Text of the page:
We tried the Lawsons down the street.
You guessed it, no alcohol.
In total we went to five convenience stores, and not one of them sold a drop of alcohol; beer, spirits or otherwise. And why? I'll tell you why: there's a little known law in Japan that says a convenience store cannot sell alcohol if there's already another alcohol vendor (not including bars) within a 100 metre radius of that store. Which means that if there are a lot of convenience stores together in the same place only one will be able to sell beer - you just have to find it. The simple exercise of buying beer from a shop had suddenly turned into the Quest for the One True Conbini: after all, we knew that somewhere in that warren of backstreets there was at least one shop that sold alcohol, we just couldn't find the buggering thing.
As time drew on the Quest had to be abandoned - suddenly we realised the gig was starting in 15 minutes, and we were now officially In A Rush (I knew being early for once was too good to be true). As we hurried back to the Budokan we saw that most people had already gone inside, but there was still one more obstacle we had to overcome before we could pass through the doors: negotiating the cloakroom.
The sign for the cloakroom was pointing into the car park, where a woman was stood behind a desk. "Great, she must be selling tickets for the cloakroom", we thought, and proceeded to hand her our money. But, bizarrely, instead of having our coats placed on a hangar we were given a see-through bin bag and instructed to go around the corner. "That's a bit strange..." we thought.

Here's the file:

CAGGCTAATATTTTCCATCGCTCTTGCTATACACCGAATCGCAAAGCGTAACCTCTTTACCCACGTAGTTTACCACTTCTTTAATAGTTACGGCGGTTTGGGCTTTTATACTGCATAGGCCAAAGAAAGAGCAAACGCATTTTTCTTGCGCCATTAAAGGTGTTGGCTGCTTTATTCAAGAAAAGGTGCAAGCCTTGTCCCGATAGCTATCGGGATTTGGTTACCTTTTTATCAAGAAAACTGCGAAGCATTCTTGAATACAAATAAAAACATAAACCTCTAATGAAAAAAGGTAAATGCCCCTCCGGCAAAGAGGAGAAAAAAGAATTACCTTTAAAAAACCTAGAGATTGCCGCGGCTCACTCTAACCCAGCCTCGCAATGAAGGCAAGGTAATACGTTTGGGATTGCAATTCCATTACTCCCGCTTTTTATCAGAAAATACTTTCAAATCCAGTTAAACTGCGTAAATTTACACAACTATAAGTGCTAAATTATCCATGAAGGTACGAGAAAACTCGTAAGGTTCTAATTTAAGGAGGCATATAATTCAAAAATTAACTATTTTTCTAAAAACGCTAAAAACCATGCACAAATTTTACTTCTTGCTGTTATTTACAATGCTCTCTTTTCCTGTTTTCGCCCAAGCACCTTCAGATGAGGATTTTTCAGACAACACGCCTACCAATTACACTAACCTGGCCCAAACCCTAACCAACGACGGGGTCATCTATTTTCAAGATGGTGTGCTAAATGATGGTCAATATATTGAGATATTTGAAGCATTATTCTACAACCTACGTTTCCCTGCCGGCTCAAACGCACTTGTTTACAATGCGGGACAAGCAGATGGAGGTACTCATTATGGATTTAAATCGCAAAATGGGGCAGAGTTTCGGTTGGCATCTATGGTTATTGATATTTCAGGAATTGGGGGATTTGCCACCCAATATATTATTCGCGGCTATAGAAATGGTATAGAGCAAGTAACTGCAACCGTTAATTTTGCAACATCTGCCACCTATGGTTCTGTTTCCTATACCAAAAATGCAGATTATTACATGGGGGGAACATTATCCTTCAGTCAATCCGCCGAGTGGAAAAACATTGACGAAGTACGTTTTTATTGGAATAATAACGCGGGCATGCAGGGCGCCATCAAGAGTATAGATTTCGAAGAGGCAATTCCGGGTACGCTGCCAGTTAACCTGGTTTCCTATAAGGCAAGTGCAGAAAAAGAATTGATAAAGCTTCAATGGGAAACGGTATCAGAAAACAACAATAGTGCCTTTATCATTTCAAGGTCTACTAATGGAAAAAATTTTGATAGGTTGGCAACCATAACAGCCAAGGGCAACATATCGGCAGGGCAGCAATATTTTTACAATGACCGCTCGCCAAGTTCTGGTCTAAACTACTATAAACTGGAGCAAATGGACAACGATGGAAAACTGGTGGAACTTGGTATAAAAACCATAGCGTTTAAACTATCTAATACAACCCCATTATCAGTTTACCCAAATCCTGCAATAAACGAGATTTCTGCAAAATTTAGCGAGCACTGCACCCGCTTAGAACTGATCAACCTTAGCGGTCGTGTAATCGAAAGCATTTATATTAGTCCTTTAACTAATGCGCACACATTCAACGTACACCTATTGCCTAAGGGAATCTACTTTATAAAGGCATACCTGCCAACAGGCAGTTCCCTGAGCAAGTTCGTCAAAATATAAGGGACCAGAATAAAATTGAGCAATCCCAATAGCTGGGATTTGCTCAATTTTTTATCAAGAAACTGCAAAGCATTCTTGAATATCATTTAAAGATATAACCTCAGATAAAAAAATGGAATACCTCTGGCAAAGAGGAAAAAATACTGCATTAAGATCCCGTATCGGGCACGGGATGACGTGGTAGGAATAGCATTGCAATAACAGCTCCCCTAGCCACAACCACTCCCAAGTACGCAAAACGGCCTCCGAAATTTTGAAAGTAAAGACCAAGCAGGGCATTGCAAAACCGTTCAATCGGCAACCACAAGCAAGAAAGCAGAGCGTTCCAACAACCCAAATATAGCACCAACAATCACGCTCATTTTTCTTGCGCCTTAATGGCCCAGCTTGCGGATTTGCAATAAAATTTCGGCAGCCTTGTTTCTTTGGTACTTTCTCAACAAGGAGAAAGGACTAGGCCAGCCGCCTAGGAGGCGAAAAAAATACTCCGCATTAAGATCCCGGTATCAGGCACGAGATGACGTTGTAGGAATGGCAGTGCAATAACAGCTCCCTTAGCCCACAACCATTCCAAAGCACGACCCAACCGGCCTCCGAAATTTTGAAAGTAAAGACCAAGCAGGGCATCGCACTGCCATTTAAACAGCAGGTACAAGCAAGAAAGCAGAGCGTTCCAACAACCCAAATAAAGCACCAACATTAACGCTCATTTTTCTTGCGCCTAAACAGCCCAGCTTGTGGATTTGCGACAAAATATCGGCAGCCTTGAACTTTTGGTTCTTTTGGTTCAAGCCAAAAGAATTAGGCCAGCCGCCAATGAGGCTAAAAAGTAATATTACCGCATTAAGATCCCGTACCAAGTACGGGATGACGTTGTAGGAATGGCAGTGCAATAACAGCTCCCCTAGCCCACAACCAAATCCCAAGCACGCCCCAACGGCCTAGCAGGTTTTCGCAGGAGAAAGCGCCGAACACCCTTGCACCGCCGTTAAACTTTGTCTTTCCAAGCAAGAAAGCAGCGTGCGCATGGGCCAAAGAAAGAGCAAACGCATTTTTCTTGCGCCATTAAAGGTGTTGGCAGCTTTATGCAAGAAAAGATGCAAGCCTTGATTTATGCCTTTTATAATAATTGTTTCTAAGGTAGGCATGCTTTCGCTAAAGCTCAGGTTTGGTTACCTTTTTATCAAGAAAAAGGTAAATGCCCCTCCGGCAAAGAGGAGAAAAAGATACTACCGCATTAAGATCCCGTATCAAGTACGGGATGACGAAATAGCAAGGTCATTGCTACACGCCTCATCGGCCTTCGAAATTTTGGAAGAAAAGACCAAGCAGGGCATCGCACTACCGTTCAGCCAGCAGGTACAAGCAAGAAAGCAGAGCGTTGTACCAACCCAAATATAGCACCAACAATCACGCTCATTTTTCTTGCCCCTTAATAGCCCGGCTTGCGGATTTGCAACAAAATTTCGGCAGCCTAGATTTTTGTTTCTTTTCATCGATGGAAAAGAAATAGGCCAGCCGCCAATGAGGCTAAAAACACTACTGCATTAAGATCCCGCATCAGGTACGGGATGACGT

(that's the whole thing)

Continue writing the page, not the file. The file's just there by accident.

Then there it was. The "Bin Bag Cloakroom". A sea of transparent plastic bags containing coats, scarves and bags, staffed by a team of young ladies and only partially covered by a tent. It suddenly dawned on us that we were being asked to leave our valuables in a see-through plastic bag in a car park. Can you imagine doing that in London? The whole lot would be gone in about ten minutes. Instead of presenting your cloakroom stub after the gig you'd have to go down to a pub in Hackney and buy back your coat from a guy sporting facial knife scars.
Anyway, we had no time to think about the safety of our things - time was a-ticking. We stuffed our things into the bag and dashed for the standing ticket entrance. Five minutes till The Magic Numbers came on. We were going to make it.
We headed towards the stairs going down to the main arena. Flick was ahead of me and I watched as she showed her ticket to the security guard and move down the stairs. I followed, but as I showed my ticket to the guard an arm was thrust out in front of me.
"No. Not here," he said, "Minami. South."
The Budokan is a big circle which is divided into North, South, East and West sections, and apparently our tickets were for the South entrance. I called Flick back and we both headed for the door the security guard had indicated to us. As we walked through we realised that something was wrong - this was the first floor balcony, not the standing area. We walked over to another security guard and showed him our tickets, pointing out that they clearly said "Sutando" ("Stand" written in Japanese).
He shook his head and said "No, not here".
Well we'd worked that out for ourselves.
"Ni-kai", he said, pointing upwards.
Second floor? What was he on about? "No, no... standing", I said, "Standing, look, 'Sutando'."